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Beauty: A Manifesto

Beauty in design is a topic rarely discussed in depth.  It is based on the notion of perception, the process by which organisms interpret and organize sensation to produce a meaningful experience.The act of perception occurs frequently in our daily life, and often subconsciously.  I recently experienced a work titled Disc, a 6’ tall circular form, by the American designer Jonathan Muecke.  As I approached the work, I was not analyzing the design process or symbology of the piece, but rather the ambiguous black mass acted as a gravitational force on my body.  My chest felt tight; my hands grew moist.  Was this the feeling of beauty?

Philosophers and psychologists often question the definition of beauty. I find the most intriguing view coming from the English art critic, John Ruskin.  Ruskin states, “The most beautiful things in the world are the most useless; peacocks and lilies for instance.”  In professions frequently focused on function, design and architecture often stray from the element of beauty.  I believe it is crucial for the design profession, especially now in difficult cultural and environmental troubles, to embrace architectural peacocks such as Muecke’s Disc.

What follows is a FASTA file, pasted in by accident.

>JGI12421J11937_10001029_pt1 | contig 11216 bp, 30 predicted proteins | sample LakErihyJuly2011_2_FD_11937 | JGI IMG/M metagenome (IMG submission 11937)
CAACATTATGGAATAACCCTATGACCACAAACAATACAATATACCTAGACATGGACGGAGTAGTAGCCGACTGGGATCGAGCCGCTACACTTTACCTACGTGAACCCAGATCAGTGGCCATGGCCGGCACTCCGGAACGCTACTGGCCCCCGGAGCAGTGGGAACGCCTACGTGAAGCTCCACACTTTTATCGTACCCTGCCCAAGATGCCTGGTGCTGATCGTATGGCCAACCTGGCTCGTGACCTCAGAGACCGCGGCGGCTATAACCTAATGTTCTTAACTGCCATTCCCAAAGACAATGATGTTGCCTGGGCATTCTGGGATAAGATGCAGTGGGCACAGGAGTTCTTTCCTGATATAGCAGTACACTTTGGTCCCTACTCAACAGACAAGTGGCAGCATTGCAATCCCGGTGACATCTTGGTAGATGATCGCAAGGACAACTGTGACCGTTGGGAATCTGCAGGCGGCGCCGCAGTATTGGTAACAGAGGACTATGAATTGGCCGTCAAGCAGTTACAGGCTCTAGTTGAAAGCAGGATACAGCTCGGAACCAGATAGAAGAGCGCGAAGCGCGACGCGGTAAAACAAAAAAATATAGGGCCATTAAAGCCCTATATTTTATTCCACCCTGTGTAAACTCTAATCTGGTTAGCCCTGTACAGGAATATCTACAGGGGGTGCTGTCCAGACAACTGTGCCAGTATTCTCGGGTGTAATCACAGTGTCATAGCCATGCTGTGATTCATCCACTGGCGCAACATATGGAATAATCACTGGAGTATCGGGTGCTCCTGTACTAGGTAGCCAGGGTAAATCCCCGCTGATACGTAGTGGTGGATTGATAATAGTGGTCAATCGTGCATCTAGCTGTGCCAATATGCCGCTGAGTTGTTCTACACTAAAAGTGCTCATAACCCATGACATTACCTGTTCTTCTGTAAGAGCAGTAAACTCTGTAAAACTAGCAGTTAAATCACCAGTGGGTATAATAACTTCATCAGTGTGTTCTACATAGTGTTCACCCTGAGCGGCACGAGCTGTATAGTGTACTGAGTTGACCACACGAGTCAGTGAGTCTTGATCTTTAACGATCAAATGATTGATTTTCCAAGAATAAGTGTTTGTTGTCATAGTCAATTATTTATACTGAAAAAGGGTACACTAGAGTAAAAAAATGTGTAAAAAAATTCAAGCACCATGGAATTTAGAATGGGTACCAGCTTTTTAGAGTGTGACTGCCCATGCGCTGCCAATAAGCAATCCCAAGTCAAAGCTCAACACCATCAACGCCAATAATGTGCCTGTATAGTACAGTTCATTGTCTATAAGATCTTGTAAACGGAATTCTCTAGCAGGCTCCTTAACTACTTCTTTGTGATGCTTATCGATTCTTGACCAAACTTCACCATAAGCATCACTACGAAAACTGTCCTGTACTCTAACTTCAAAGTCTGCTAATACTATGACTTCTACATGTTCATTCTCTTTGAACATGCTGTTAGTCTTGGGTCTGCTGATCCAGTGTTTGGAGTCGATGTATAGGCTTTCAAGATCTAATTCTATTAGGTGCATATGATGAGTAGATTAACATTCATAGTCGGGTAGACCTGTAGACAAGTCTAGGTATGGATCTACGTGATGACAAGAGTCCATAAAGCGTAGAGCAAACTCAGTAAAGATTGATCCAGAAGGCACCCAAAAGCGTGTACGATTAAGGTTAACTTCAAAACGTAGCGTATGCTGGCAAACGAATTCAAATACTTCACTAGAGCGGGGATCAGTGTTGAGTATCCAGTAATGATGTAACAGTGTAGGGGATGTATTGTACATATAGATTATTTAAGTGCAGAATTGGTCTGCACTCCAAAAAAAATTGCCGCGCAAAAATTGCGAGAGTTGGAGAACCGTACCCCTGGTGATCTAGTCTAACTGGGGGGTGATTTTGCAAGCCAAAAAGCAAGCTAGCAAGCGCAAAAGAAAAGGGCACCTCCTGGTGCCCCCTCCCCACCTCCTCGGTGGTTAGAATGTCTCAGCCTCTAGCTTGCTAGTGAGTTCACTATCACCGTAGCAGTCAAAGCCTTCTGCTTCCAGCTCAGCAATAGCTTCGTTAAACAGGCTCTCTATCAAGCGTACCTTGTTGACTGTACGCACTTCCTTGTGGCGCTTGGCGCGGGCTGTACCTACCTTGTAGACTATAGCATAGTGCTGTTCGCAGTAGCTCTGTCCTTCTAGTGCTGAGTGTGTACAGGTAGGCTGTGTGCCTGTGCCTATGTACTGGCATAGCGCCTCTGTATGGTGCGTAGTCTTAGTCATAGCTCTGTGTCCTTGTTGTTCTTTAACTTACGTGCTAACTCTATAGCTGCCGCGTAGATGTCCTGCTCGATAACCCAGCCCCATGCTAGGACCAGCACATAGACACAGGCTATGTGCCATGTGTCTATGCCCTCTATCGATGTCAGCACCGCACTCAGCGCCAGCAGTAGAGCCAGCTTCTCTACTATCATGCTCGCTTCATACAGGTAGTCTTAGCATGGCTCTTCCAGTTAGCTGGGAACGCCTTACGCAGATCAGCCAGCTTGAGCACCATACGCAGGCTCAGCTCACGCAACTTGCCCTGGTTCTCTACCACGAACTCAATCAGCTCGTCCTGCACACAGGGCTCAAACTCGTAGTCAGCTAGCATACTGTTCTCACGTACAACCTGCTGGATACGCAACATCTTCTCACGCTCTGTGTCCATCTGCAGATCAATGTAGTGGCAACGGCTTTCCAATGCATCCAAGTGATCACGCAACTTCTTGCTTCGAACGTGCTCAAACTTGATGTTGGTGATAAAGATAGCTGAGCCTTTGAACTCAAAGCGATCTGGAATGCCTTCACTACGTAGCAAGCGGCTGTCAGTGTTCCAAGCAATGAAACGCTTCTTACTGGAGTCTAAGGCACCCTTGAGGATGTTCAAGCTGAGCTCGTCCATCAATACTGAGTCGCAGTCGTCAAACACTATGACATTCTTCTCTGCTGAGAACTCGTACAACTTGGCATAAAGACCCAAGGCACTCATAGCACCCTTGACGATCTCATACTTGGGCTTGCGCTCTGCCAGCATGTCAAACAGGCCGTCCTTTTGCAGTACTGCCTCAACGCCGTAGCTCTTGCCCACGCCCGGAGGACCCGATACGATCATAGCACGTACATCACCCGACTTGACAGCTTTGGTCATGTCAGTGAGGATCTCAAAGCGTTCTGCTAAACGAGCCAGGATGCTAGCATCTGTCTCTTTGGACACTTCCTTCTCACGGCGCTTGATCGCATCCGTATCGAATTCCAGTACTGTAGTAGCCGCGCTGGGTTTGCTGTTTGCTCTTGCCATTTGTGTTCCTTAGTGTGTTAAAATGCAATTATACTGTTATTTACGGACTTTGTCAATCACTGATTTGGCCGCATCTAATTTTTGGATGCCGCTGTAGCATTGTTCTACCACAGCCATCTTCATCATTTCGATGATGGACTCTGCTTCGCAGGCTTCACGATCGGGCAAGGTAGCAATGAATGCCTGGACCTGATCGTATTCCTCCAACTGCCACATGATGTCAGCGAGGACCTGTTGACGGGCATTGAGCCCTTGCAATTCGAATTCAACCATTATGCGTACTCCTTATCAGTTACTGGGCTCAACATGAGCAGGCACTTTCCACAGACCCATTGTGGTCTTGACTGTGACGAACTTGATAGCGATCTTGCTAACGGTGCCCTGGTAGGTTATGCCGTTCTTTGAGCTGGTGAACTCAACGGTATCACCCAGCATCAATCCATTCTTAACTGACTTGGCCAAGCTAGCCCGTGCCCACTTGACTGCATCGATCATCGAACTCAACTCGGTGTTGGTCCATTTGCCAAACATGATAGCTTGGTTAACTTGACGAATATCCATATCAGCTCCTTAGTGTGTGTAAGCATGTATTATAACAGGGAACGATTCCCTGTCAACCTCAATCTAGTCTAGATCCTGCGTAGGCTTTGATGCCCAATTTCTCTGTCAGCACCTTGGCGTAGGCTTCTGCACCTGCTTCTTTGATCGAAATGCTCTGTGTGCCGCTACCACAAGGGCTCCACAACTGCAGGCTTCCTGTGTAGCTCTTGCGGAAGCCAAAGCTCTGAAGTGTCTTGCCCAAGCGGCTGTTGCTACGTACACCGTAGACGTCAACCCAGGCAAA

1. Peter Lindsay & Donald A. Norman: Human Information Processing: An Introduction to Psychology, 1977.

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